Almost a year after the outbreak of bird flu among the wild birds
near Qinghai Lake (Tso Ngonpo) that killed tens of thousands of wild
birds and Qinghai came to be associated with a deadly H5N1 strain of
bird flu, new cases of flu among wild birds have been reported since
late April near Qinghai Lake and in Yushu county, a remote nomadic
region several hundred kilometers to the south of Qinghai Lake. The
outbreak in wild birds continues to fuel fears that migratory birds
as carriers of the deadly avian flu could lead to global pandemic.
China’s secrecy and the stonewalling of requests for information on
the flu outbreak continue to fuel speculation about the role of
migratory birds in the spread of flu.

Over the past year, the spread of the flu has not been correlated
with the migratory routes and seasons of wild birds. Indeed, some
global studies have found that migratory birds are not the cause of
the current wave of bird flu outbreaks stalking large parts of the
world. Rather, outbreaks have been concentrated in the factory farms
of China, South East Asia and elsewhere in the world. In India, the
epicenter of outbreak of bird flu took place in 18 poultry farms in
and around Navapur in Maharashtra. Since the Qinghai Lake outbreak
last year, outbreaks in other parts of world have occurred along
major transport routes. However increasing evidence suggests that
commercial poultry and its products, not migratory bird populations,
are the likely vectors of avian flu.

Fish farms and wild bird flu on Qinghai Lake At present, a new theory
is gaining ground that the outbreak in wild birds near Qinghai Lake
may be linked to fish farms around the lake. As early as 1998,
scientists cautioned that human health hazards like an influenza
pandemic could arise from the practice of bringing together fish
farms with farm livestock. Some researchers say that bird flu may be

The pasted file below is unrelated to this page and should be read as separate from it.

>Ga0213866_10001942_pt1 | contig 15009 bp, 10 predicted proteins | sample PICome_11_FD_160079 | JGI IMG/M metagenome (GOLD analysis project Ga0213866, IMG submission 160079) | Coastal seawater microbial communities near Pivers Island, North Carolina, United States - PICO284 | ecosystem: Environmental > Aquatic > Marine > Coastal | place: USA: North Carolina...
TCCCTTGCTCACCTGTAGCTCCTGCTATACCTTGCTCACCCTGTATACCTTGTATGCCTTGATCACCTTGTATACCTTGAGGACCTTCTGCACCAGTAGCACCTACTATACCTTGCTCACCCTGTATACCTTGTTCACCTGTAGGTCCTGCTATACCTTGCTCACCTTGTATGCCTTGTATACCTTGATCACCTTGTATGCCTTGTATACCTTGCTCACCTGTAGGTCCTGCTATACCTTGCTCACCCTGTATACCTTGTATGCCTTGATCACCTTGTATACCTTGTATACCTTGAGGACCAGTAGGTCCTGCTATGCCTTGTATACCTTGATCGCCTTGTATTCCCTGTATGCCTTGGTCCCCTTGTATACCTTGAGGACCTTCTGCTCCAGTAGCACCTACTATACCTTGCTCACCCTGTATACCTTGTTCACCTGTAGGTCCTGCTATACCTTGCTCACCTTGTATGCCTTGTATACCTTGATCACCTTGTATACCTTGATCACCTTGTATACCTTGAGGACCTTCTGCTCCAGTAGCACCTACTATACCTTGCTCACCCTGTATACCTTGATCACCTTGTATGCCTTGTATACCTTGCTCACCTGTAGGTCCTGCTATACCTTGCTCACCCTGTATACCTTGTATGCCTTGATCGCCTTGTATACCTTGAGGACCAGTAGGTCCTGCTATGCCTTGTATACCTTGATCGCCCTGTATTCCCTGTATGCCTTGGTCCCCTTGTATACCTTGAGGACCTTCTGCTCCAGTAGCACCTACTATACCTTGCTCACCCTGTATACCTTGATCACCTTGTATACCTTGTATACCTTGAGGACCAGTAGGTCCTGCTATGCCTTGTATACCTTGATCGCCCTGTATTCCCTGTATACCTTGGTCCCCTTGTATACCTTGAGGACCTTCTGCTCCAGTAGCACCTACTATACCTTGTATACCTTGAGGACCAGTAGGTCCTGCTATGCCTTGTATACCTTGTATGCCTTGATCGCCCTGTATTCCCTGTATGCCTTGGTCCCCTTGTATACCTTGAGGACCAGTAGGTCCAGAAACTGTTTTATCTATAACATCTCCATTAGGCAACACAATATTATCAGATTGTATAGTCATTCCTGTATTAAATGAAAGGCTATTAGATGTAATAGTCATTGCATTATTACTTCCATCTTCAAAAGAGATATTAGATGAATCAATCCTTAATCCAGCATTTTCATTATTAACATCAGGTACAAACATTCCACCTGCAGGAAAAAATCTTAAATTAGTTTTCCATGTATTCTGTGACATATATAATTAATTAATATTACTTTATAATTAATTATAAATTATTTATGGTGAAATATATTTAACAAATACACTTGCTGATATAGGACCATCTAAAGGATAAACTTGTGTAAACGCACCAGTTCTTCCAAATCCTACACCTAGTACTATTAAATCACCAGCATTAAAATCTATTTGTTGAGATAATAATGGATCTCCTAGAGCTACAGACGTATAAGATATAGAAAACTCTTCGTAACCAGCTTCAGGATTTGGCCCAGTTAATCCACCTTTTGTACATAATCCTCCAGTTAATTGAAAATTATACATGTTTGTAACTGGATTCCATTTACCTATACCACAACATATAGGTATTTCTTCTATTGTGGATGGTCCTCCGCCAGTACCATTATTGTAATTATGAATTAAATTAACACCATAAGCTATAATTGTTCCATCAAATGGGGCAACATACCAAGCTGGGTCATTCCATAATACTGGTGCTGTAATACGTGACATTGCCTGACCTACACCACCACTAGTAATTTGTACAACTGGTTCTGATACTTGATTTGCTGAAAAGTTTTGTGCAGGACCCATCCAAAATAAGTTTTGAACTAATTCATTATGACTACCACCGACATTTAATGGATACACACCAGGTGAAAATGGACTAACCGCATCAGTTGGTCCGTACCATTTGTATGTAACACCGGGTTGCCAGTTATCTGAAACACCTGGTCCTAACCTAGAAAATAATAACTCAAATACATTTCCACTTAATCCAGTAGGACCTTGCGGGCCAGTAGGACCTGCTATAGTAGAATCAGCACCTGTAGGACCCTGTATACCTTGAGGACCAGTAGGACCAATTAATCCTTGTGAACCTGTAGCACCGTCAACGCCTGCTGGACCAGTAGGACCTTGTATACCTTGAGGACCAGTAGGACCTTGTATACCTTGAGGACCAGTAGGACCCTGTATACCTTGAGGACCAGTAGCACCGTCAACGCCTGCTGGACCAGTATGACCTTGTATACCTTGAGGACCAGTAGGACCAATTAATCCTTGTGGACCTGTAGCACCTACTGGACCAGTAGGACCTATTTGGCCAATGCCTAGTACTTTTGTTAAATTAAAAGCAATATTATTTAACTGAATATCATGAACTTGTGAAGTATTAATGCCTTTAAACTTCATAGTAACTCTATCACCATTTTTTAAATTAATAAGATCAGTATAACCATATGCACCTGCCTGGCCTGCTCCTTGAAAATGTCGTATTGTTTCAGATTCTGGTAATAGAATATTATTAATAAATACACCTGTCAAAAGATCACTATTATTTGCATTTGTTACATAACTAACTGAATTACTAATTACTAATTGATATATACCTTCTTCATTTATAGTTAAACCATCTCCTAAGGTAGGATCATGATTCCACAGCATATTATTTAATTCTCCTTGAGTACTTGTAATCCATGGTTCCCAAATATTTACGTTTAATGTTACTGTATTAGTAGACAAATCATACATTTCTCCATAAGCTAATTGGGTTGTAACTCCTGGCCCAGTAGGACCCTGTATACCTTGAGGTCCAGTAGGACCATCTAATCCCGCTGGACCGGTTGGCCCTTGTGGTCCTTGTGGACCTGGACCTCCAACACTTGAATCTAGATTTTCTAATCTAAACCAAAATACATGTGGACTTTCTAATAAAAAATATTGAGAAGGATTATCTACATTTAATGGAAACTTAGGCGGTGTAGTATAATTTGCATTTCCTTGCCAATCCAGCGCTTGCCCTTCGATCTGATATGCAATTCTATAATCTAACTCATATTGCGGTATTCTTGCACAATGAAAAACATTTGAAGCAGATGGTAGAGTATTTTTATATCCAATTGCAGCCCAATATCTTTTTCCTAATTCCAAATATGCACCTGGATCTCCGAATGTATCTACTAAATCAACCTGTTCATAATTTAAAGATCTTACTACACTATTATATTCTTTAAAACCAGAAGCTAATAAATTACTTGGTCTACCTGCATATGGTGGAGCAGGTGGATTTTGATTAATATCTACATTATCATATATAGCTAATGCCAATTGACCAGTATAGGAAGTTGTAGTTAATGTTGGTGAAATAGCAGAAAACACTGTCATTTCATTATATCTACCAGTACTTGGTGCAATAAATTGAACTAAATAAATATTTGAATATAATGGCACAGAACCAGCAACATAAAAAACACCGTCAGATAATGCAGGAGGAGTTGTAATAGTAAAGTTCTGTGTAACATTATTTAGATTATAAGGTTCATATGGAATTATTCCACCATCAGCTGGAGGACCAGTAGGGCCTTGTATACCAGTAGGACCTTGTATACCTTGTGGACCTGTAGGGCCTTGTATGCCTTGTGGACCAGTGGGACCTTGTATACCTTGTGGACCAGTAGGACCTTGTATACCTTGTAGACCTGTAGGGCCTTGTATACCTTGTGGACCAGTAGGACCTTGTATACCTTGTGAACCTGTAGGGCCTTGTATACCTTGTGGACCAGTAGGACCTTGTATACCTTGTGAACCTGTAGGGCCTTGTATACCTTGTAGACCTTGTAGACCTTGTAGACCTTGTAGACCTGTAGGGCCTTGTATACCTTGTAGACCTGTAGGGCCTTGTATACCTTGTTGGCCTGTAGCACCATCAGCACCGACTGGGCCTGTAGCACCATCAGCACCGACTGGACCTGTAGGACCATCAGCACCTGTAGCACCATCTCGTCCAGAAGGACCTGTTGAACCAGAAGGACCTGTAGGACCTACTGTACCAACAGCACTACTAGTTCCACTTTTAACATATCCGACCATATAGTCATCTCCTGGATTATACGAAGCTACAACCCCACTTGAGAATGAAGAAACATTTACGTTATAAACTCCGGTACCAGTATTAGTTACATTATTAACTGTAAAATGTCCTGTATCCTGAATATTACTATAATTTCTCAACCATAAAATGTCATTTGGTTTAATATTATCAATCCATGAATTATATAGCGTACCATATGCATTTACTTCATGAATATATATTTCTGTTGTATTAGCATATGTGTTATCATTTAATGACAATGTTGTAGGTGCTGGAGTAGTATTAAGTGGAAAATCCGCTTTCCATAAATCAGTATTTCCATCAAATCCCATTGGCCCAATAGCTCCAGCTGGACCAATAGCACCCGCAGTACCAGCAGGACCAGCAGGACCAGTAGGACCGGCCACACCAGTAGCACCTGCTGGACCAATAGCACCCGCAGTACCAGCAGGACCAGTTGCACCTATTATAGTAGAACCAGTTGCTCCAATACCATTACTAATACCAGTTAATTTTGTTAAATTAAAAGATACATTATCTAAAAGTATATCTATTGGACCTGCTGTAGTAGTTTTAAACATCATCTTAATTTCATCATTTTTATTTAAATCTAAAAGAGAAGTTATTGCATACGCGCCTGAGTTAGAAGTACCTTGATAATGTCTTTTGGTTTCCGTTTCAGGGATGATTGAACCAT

spread by using chicken dung as feed in fish farms, a practice now
routine in Asia.

According to Le Hoang Sang, deputy director of the Ho Chi Minh City’s
Pasteur Institute, “Chicken excrement is one of the main carriers of
the H5N1 virus, which can survive in a cool and wet environment for a
month and slightly less if in water.” In January, a 9-year-old boy
died from bird flu in the Mekong Delta province of Tra Vinh after he
caught it while swimming in water in which the bodies of infected
poultry had been thrown. BirdLife International, a global body for
bird protection groups in more than 100 countries, is calling for an
investigation into the possibility that the fish in these ponds,
which are fed with chicken dung, may be the means by which the new
strain of avian influenza, H5N1, is being spread. It says that
outbreaks of H5N1 have occurred this year at locations in China,
Romania and Croatia where there are fish farms.

The above theory, if proven right, puts a serious question mark over
this practice, which has been promoted actively by the UN’s Food and
Agriculture Organisation (FAO). FAO have been active in the
development of commercial aquaculture, particularly in Qinghai Lake,
and is said to have helped establish an integrated livestock-fish
farm near the lake in the early 1990s. Qinghai Lake is the largest
inland lake on the Tibetan Plateau and its Bird Island attracts
thousands of seasonal bird populations including cormorants, gulls
and other species that feed upon the fingerlings and naked carp, a
species endemic to the Lake and commercially fished.

Commercial fishing was first carried out in 1958, and since the late
1980s the agricultural potential of the Qinghai Lake area was being
recognized and development encouraged, resulting in a rapidly growing
livestock industry. Due to abundance and good quality of water near
Qinghai Lake, attempts at introduction of exotic fish species are
being made. Fish farming was encouraged, both in the lake and in
surrounding reservoirs, supported by local fish feed manufacturing
facilities. Only an independent investigation into the cause of flu
among wild birds will tell whether the increased development of
fisheries in and around the Qinghai Lake has caused massive deaths in
the wild birds of Qinghai Lake.

*Namgyal has an MA in Sustainable International Development from the
Brandeis University and has been researching and writing on Tibetan
environmental issues for the past five years.
farms%3F&id=12635]Qinghai Bird flu caused by fish farms?[/url]